By BankingMyWay Staff
Consumers want to get the most out of their money these days. One way to get more bang for your bucks is to pay less for deposit accounts that offer little or no interest, and to bank smartly to avoid those obnoxious fees and charges.
More than 100 million households have at least one checking account. But checking accounts can be expensive: In 2008, banks and credit unions collected more than $37 billion in fees related to overdraft protection and non-sufficient funds alone, according to a report by Bretton Woods, a Georgia-based management advisory firm for banks.
Here are five tips for keeping costs down on your checking account:
1. Shop around for the best account: There are plenty of institutions that want your deposit dollars, and competition means lower fees and higher interest rates. Make it work for you. Head to BankingMyWay.com's interest-checking section and enter your ZIP code to find rate offers in your area. In Arizona, for instance, First Community Bank (Quote: FCFL) offers an interest rate of 1.0% with a $600 minimum balance while Arizona Bank & Trust (Quote: HTLF) offers 0.4% with a $1 minimum.
2. Buy cheap checks: Most consumers know to choose an account that allows them to write as many checks as they need in a given month. To keep costs down, consider avoiding more expensive checks that feature themes or brands, such as Walt Disney (Quote: DIS), Harley Davidson (Quote: HOG) or NASCAR. Instead, order generic checks in bulk. Ditching the funky themes and buying four boxes at a time instead of one or two can save you as much as $30.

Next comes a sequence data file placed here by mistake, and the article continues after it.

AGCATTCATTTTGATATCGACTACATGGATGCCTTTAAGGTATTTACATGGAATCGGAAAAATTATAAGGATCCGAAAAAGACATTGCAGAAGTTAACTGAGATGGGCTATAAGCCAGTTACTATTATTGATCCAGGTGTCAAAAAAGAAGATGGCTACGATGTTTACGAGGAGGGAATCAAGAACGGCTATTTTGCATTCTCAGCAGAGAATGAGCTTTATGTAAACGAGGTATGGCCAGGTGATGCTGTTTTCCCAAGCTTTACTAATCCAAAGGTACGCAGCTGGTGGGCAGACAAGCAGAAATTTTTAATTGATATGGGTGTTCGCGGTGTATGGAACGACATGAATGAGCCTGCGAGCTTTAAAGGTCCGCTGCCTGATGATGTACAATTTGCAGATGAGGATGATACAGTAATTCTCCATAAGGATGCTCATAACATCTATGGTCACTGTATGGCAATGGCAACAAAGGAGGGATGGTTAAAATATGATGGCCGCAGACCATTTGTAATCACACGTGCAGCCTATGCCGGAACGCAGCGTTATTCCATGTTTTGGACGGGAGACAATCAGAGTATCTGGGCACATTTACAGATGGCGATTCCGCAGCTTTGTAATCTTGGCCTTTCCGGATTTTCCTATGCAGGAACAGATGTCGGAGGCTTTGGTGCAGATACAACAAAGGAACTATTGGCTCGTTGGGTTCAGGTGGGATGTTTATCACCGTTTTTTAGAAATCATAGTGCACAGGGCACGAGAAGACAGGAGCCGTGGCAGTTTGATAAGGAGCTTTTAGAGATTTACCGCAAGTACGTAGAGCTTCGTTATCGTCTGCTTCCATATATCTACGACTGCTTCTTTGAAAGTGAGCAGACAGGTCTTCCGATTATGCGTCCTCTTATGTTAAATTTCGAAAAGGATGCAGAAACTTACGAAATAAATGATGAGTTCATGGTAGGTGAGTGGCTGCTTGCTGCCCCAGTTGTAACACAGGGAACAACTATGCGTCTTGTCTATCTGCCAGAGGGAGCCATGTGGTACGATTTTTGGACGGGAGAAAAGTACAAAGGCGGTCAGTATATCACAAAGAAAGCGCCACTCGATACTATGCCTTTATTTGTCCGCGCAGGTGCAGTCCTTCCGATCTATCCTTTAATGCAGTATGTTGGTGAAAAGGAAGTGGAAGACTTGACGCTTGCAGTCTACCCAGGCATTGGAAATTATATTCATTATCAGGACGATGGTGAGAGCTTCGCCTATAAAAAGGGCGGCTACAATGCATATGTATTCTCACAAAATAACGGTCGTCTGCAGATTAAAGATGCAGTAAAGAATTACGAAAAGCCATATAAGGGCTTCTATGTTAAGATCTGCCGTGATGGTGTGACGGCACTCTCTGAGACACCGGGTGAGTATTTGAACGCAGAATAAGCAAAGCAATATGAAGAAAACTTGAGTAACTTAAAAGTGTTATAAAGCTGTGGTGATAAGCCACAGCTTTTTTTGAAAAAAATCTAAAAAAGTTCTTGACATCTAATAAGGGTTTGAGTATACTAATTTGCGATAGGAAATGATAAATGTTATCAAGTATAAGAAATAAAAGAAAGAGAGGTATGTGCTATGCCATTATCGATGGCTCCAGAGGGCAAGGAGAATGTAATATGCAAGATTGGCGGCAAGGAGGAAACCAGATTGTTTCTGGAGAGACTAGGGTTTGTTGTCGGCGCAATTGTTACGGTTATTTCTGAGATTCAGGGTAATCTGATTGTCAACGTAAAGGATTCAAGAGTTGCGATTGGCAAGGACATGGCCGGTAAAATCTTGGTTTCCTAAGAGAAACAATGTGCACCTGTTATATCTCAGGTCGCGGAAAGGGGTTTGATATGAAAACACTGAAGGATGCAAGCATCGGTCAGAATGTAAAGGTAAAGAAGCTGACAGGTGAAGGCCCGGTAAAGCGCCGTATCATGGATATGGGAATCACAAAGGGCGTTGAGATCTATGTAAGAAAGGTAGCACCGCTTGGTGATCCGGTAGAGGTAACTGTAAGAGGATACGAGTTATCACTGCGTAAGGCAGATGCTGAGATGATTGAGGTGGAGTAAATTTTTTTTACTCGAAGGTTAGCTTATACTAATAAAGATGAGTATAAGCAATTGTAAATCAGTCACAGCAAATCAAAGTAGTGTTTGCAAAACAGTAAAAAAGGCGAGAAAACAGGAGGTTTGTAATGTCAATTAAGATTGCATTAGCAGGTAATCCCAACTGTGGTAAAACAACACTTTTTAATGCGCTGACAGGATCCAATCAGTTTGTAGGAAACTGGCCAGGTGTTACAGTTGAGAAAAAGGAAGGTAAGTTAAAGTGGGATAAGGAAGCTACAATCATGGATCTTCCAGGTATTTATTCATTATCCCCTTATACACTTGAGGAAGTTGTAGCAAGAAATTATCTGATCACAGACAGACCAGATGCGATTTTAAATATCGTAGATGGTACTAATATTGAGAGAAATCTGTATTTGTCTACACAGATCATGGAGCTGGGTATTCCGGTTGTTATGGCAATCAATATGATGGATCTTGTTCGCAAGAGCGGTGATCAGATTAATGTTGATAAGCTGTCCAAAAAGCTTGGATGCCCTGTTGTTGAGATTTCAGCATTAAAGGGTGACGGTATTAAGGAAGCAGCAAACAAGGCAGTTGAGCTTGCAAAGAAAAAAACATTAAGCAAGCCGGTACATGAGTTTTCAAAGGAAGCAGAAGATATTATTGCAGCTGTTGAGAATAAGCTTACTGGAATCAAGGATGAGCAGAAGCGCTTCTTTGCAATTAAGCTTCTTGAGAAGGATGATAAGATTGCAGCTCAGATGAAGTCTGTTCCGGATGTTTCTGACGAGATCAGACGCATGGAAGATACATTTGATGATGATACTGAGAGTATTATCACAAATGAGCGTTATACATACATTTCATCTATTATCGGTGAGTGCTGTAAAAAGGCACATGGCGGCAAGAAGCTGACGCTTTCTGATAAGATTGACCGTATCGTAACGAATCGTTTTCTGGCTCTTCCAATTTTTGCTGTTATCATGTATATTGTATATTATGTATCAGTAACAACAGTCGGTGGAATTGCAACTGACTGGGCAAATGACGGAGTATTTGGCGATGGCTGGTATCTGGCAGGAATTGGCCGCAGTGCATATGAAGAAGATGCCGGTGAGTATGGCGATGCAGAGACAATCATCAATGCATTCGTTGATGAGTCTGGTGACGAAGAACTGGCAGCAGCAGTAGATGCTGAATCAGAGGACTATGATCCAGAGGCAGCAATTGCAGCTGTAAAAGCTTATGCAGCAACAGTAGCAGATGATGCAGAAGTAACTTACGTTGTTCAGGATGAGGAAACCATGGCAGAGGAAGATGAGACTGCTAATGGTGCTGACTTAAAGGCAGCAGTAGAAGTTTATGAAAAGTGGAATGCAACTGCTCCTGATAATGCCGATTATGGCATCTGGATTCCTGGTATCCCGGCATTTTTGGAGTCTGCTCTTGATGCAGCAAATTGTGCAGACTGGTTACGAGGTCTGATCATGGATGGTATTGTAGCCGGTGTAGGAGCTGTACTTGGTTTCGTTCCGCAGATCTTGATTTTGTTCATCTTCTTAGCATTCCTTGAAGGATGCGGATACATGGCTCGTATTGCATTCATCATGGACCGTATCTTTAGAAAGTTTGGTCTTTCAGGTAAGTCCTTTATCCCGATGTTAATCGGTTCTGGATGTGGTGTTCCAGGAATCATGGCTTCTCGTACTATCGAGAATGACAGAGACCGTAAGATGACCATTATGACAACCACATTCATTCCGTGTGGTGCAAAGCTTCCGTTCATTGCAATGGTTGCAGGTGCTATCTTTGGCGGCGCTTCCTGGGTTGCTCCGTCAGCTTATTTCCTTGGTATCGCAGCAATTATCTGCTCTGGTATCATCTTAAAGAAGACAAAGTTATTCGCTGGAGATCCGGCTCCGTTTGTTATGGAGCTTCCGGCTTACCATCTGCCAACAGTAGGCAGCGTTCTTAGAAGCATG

3. Maintain a back-up account: A bounced check can cause you plenty of problems, including getting hit with fees from both your bank and the company you were trying to pay. Apply for overdraft protection that draws money from a secondary savings account to cover any shortfall. (Beware of "courtesy" overdraft protection that extends a high-interest line of credit to cover cash shortfalls.)
4. Double-dip transactions: If your checking account limits the number of transactions you can make, double-up by getting cash back when making a purchase with your debit card. This move also can help you avoid out-of-network ATM fees.
5. Set up direct deposit: Many banks will waive fees associated with minimum balances if you have your paycheck deposited directly into your checking account. The same might be true if you set up an automated transfer from your checking account to a savings account.
For more BankingMyWay tips on getting the most from your checking, check out these articles:
"How to Keep Overdraft Fees in Check"
"The Best High-Interest Checking Accounts"
"How To Find the Right Checking Account"
—For more ways to save, spend, invest and borrow, visit MainStreet.com.